These are just some of the examples of what could be done to strengthen the cultural appeal of a collective British identity. It should be noted that it is not just about promoting what we have in common. It is also about bringing the culture of individual nations of the United Kingdom closer to people outside them. Many (even most) Britons will have roots in more than one of the constituent nations – it should be easier for someone living in England to celebrate and identify with their Scottish roots, for example. That is also what we mean by ‘shared heritage’.

As Arthur Aughey, Emeritus Professor at Ulster University, points out, ‘[when] placed in the broadest international context, the United Kingdom can sometimes look like an oddity. But the Union on which it is predicated is a remarkably enduring constitutional arrangement and – by almost any comparative standards – a surprisingly cohesive national state.’ Culture is a key part of that cohesiveness and should not be forgotten in any attempt to reinvigorate the Union.

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Javid keeps the gold but Johnson and Rees-Mogg fail to medal in our Cabinet League Table

Westlake Legal Group Cabinet-League-Table-Sep-19-1024x956 Javid keeps the gold but Johnson and Rees-Mogg fail to medal in our Cabinet League Table ToryDiary Thérèse Coffey MP Theresa Villiers MP Steve Barclay MP Sajid Javid MP Robert Jenrick MP Robert Buckland MP Rishi Sunak MP Priti Patel MP Paul Davies AM Oliver Dowden MP Nicky Morgan MP Natalie Evans (Baroness) Michael Gove MP Matthew Hancock MP Mark Spencer MP Liz Truss MP Kwasi Kwarteng MP Julian Smith MP James Cleverly MP Jake Berry MP Jacob Rees-Mogg MP Grant Shapps MP Geoffrey Cox MP Gavin Williamson MP Esther McVey MP Elizabeth Truss MP Dominic Raab MP ConservativeHome Members' Panel Brandon Lewis MP Boris Johnson MP Ben Wallace MP Andrea Leadsom MP Alun Cairns MP Alok Sharma MP Alister Jack MP

Another month in and once again the Johnson Ministry appears to be holding fairly steady in the affections of grassroots activists.

There has been a slight downward drift, illustrated by the top scores no longer breaking the plus-80 barrier, but there are no ministers with negative scores and compared to the tail end of Theresa May’s time in office these are healthy scores.

Yet is it the calm before the storm? We are now only a month away from the October 31 Brexit deadline, which the Prime Minister insists he’s going to meet but nobody can really see how he can. Our next survey will be conducted as he runs into that tempest – it will be interesting to see what affect it has.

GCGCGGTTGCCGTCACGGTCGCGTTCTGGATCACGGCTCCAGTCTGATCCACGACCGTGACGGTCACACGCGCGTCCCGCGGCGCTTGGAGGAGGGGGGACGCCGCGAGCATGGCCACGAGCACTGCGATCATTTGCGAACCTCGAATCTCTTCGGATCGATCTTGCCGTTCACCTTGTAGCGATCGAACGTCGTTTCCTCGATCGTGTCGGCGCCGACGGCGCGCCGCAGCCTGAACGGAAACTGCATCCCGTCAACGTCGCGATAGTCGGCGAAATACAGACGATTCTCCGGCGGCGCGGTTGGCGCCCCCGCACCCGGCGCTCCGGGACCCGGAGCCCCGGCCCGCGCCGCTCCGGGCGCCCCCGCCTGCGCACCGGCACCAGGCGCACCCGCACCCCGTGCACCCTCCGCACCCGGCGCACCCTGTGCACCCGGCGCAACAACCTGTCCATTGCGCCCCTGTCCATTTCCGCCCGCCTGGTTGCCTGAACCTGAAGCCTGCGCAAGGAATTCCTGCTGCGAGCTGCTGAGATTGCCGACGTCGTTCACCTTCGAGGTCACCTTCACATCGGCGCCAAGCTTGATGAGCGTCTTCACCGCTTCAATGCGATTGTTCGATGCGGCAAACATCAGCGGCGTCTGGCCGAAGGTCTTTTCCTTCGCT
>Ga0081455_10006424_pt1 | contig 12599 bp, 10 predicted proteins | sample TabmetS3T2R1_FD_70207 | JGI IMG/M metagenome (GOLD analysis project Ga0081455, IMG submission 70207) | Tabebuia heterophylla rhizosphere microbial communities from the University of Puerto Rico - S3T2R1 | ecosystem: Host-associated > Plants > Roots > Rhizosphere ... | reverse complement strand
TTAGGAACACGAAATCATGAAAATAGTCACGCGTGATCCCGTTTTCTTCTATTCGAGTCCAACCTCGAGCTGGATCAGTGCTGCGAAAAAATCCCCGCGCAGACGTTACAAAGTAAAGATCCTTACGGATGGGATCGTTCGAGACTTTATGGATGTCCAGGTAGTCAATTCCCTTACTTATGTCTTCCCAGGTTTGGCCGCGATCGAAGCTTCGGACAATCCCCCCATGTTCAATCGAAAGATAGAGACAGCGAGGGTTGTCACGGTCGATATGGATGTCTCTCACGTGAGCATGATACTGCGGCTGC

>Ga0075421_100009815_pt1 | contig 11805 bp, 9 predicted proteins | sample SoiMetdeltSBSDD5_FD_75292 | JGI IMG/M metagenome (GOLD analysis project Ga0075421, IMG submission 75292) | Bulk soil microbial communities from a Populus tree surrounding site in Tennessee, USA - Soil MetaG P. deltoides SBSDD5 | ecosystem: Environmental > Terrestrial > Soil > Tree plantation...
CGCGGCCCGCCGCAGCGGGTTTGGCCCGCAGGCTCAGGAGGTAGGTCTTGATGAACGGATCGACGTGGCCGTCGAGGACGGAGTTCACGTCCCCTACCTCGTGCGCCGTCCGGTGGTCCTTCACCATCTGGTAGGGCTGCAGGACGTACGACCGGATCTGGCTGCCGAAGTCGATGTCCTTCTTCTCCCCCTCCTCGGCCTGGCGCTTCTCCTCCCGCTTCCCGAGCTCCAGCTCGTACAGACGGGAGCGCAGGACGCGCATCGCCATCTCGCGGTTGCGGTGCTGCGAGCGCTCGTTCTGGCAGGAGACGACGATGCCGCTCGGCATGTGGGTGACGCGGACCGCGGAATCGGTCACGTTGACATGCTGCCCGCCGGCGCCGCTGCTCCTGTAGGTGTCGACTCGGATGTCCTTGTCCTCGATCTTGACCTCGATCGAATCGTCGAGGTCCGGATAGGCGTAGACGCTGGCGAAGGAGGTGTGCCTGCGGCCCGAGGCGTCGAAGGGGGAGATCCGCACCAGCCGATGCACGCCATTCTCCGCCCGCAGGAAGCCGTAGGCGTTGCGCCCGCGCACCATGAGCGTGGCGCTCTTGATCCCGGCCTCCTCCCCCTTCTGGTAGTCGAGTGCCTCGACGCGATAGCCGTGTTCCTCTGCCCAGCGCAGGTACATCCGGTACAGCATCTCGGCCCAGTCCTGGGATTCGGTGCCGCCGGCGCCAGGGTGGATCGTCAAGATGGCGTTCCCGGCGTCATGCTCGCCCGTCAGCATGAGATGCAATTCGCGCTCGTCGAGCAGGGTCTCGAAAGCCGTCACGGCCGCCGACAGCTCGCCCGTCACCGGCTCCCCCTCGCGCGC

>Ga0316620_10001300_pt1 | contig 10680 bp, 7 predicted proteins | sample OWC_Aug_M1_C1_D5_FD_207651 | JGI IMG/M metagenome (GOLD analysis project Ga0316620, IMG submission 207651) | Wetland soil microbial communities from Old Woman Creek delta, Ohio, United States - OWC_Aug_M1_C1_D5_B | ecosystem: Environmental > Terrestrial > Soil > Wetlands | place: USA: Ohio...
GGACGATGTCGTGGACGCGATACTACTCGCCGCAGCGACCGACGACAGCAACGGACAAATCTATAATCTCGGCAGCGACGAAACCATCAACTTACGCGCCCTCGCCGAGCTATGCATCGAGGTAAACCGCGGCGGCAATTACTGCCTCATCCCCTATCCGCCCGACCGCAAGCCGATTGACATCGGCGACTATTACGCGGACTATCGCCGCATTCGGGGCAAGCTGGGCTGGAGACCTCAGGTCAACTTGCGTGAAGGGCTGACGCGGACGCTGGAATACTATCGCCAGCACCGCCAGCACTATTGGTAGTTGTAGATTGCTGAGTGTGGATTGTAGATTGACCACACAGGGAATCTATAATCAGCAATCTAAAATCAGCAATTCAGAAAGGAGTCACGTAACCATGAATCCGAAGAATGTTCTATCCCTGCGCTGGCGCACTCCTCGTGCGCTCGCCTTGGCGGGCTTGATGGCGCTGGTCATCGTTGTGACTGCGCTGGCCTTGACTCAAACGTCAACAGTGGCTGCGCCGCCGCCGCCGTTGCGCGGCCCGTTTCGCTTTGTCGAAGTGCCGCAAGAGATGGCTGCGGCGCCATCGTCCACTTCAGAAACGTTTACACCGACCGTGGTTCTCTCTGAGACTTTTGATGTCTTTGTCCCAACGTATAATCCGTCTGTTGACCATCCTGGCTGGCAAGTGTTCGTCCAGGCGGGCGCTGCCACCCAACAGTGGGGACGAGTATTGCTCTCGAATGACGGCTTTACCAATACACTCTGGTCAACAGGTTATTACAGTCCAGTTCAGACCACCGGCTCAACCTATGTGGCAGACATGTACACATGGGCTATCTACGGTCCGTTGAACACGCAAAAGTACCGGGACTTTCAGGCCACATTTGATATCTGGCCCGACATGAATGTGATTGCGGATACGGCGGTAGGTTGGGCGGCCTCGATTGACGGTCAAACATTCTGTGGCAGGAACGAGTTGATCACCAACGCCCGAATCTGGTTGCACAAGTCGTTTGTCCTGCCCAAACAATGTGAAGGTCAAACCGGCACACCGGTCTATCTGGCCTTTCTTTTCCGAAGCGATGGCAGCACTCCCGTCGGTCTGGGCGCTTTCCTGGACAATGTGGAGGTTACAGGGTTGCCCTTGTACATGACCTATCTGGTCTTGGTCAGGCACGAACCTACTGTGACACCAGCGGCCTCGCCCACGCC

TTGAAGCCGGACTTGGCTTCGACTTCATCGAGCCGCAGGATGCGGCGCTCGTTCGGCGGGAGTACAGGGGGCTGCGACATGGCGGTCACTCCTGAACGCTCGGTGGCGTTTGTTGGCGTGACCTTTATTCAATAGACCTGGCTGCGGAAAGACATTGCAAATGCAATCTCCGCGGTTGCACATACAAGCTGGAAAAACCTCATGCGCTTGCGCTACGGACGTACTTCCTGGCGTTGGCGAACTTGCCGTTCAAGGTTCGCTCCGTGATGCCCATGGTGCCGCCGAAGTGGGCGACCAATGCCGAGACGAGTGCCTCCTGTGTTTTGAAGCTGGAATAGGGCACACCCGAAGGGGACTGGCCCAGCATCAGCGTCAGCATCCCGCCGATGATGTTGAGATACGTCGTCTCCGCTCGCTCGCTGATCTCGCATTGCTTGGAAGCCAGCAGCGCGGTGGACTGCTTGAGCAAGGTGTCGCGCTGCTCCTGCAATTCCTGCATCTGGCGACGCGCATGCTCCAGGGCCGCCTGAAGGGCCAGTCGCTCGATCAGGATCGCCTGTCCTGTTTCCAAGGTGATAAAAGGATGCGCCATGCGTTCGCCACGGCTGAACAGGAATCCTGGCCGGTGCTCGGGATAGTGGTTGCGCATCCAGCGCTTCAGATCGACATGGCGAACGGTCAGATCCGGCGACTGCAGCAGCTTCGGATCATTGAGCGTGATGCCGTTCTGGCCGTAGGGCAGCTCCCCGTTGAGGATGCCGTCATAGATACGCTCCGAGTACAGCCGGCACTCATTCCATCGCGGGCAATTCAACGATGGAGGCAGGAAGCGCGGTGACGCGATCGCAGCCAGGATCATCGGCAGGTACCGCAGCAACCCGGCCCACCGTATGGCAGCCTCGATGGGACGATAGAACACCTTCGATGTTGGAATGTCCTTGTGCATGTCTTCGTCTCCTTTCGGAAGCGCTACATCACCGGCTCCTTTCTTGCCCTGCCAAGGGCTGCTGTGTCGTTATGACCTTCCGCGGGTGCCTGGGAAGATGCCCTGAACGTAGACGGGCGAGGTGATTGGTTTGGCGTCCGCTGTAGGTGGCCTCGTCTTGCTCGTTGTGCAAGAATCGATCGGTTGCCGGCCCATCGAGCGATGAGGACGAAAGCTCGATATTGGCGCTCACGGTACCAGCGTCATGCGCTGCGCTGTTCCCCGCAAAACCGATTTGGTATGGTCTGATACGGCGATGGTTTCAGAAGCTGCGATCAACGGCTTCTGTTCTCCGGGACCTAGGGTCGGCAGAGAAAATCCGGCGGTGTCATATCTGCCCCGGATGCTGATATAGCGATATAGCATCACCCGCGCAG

A few details:

  • Javid gold again… The Chancellor has seen his score slip a little but, as that is in line with the overall trend, he remains the most popular member of the Government amongst party members for the third month in a row.
  • …as Johnson slips… Last month the Prime Minister was ranked second by our panellists and just a couple of points shy of Javid. This month he slips to sixth after losing more than 12 points. Is this simply a response to various stories this month, or a foretaste of a backlash next month?
  • …and Rees-Mogg stumbles. It’s been an even worse month for the Leader of the House, who has fallen from a bronze-medal position last month to 11th place now after a fall of almost 15 points.
  • …but Brexiteers benefit. The beneficiaries of the above moves are principally Michael Gove, Geoffrey Cox, Dominic Raab, and Stephen Barclay. It is not until Liz Truss, in tenth position, that we find a Remainer.
  • Two departures. It’s goodbye to Amber Rudd and Jo Johnson, who both resigned from the Cabinet this month, and hello to Thérèse Coffey, who takes over from Rudd at Work & Pensions. Johnson’s successor, Chris Skidmore, is not attending Cabinet.
  • Wallace rebounds. Last month we asked what might have caused the Defence Secretary to suddenly slump to near the bottom of the table. Whatever it was, it’s passed – he’s now just below Rees-Mogg after gaining 20 points.

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Javid, Johnson, and Rees-Mogg hold their podium slots in our Cabinet League Table

Westlake Legal Group Cabinet-League-Table-Aug-19-1024x954 Javid, Johnson, and Rees-Mogg hold their podium slots in our Cabinet League Table ToryDiary Theresa Villiers MP Steve Barclay MP Sajid Javid MP Robert Jenrick MP Robert Buckland MP Rishi Sunak MP Priti Patel MP Paul Davies AM Oliver Dowden MP Nicky Morgan MP Natalie Evans (Baroness) Michael Gove MP Matthew Hancock MP Mark Spencer MP Kwasi Kwarteng MP Julian Smith MP Jo Johnson MP James Cleverly MP Jake Berry MP Jacob Rees-Mogg MP Grant Shapps MP Geoffrey Cox MP Gavin Williamson MP Esther McVey MP Elizabeth Truss MP Dominic Raab MP ConservativeHome Members' Panel Brandon Lewis MP Boris Johnson MP Ben Wallace MP Andrea Leadsom MP Amber Rudd MP Alun Cairns MP Alok Sharma MP Alister Jack MP   Last month we published our first Cabinet League Table of the Johnson Ministry. It offered a sea-change from Theresa May’s embattled government, both in terms of composition and the estimation in which party members held it.

One month on and the general picture hasn’t really changed. If anything, over August there was a general upward drift in the scores, reflecting what many commentators – including our own Mark Wallace – thought was a very strong start in the role.

It goes without saying that the data for this was collected prior to the return of the Commons and the Government’s miserable week therein. We might therefore anticipate a quite different set of results in October.

Here are a few of the details: